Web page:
However, in 1995, the publication was back by popular demand under the name Gloria Pitzer’s Secret Recipes Quarterly for $16 per year (4 issues) with 20 pages per issue; each issue featured at least 75 recipes for imitating famous restaurant dishes and grocery products at home; plus, more “Food for Thought”, household hints and cooking tips. But, by 1997, the publication went back to the bi-monthly, 12-page format under the old name, Gloria Pitzer’s Secret Recipes Newsletter and sold for $16 per 1-year subscription (6 issues) or $2.75 per single copy.

In January 1998, the newsletter went back to being a monthly publication with the name shortened to Gloria Pitzer’s Secret Recipes. The 8.5” x 11”, 8-page format was still full of “Food for Thought”, household hints and tips, famous restaurant recipes and grocery products you can make at home. During its last year of publication, it sold for $18 per 1-year subscription or $2 per single copy. It was permanently retired, after 27 years, with the December 2000 issue.

“Every issue is like getting together for coffee with friends!” SM – Gloria Pitzer

We’d love to hear from anyone who still has old copies of her original newsletters! Please write to us at: therecipedetective@outlook.com

The Inception of “Gloria Pitzer’s Secret Recipes”

1972-1976 – The development of the “Original 200” – a recipe card collection by Gloria Pitzer

(July 1976 ad for Gloria Pitzer’s 4×6-inch recipe cards.)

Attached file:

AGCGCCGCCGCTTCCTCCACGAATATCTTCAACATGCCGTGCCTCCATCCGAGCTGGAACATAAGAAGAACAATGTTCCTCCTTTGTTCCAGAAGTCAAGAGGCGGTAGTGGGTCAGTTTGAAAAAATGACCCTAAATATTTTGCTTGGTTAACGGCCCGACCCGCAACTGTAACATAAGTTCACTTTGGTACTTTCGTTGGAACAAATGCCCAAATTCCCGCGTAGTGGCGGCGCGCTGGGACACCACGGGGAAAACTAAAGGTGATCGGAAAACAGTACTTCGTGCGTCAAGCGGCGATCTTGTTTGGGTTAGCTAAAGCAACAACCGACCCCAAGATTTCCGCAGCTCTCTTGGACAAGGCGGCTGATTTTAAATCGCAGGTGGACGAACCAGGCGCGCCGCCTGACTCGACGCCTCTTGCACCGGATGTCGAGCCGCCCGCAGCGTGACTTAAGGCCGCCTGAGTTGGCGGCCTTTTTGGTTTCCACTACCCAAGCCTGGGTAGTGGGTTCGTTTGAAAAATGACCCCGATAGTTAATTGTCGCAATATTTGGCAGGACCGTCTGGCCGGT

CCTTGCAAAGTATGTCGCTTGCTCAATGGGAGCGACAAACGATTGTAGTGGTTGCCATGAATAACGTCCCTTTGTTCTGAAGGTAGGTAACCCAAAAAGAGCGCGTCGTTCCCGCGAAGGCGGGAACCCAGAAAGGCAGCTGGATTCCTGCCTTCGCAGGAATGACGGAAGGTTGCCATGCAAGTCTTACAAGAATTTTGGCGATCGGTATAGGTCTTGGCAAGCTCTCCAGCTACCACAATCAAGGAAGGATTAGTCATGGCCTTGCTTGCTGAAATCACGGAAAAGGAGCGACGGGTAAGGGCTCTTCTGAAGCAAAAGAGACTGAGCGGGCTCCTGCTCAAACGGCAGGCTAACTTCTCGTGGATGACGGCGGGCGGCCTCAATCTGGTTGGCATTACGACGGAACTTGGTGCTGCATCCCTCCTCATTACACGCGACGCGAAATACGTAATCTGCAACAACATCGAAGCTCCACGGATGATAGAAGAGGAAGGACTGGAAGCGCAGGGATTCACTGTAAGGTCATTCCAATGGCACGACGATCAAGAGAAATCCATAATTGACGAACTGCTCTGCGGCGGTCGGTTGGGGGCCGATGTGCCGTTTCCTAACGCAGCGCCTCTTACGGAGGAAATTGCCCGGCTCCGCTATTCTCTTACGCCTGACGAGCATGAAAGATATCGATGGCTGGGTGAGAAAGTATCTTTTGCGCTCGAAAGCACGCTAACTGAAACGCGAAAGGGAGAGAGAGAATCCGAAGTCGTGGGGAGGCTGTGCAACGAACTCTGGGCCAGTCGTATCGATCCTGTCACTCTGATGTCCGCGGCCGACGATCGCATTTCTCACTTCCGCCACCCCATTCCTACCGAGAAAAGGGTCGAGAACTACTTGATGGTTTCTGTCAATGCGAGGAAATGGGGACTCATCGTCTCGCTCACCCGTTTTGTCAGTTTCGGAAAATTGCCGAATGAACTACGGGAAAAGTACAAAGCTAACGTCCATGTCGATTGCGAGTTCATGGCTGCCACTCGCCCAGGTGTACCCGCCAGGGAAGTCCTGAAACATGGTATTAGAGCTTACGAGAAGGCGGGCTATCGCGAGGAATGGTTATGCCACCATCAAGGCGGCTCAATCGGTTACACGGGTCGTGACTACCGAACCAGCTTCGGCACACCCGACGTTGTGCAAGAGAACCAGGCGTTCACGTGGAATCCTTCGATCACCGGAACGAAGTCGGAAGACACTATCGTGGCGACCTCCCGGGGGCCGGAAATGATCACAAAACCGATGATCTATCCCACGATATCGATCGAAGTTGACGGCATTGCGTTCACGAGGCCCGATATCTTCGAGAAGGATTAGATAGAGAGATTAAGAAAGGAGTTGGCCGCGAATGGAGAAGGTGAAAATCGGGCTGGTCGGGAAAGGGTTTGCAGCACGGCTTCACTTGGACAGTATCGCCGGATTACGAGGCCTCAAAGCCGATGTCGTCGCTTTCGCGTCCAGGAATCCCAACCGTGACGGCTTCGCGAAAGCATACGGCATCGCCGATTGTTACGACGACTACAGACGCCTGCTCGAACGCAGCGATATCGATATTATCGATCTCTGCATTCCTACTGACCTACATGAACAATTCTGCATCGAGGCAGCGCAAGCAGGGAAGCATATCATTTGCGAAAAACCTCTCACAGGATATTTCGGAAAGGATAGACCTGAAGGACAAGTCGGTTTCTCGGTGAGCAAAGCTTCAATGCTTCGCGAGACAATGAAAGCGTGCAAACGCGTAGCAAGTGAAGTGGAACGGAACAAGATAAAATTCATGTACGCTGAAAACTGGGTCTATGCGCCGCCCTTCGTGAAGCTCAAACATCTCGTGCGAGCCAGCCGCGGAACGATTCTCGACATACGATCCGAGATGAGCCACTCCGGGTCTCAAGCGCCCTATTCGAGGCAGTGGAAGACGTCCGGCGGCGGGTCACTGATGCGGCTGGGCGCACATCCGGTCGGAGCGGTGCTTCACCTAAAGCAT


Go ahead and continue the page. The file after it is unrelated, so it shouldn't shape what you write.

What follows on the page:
1972-1976 – “Gloria Pitzer’s Secret Recipes” began with a unique collection of about 200 recipes (each printed on 4”x6” index cards, ready for filing), which Gloria developed and tested in her own kitchen – recipes for making famous fast-food dishes and favorite supermarket products right at home; with the intention to save households money on their “entertaining” & “grocery” costs. This photo (above) is a copy of one of her own ads [as seen on the back of her bi-centennial cookbook, Gloria Pitzer’s The American Cookery Cookbook (July1976)], for how to buy these recipe cards at $0.25 each or 5 for $1. These are NO LONGER IN PRINT!

We’d love to hear from anyone who still has her original, individual recipe cards! Please write to us at: therecipedetective@outlook.com

Mondays & Memories of My Mom – Mom’s Story – How Secret Recipes Began, Part 1

Hi, Everyone! Happy Monday to all!

If you’re new to here, welcome! I’m Laura Emerich – one of 5 who called Gloria Pitzer, the ORIGINAL “Secret Recipe Detective”, “Mom”. I started this blog series in September (2018) to carry on Mom’s legacy of her Secret Recipes “empire”, as it was very special to me too; especially over the last few years of her life while I collaborated with her in re-writing her favorite cookbook, to be re-published by Balboa Press, and inspire a new generation!

This week, I want to start a special series on Mondays & Memories of Mom, sharing with you some of Mom’s own memories of how she came to be “The Recipe Detective”, her trademarked name. This series is based on excerpts from Mom’s story, in her own words, as seen on pages 292-297 in her last cookbook, “Gloria Pitzer’s Cookbook – The Best of the Recipe Detective” , published by Balboa Press (January 2018, 1st Printing) – a re-write by me, Laura Emerich, of her famous, self-published book, “Gloria Pitzer’s Better Cookery Cookbook” (May 1983, 3rd Printing):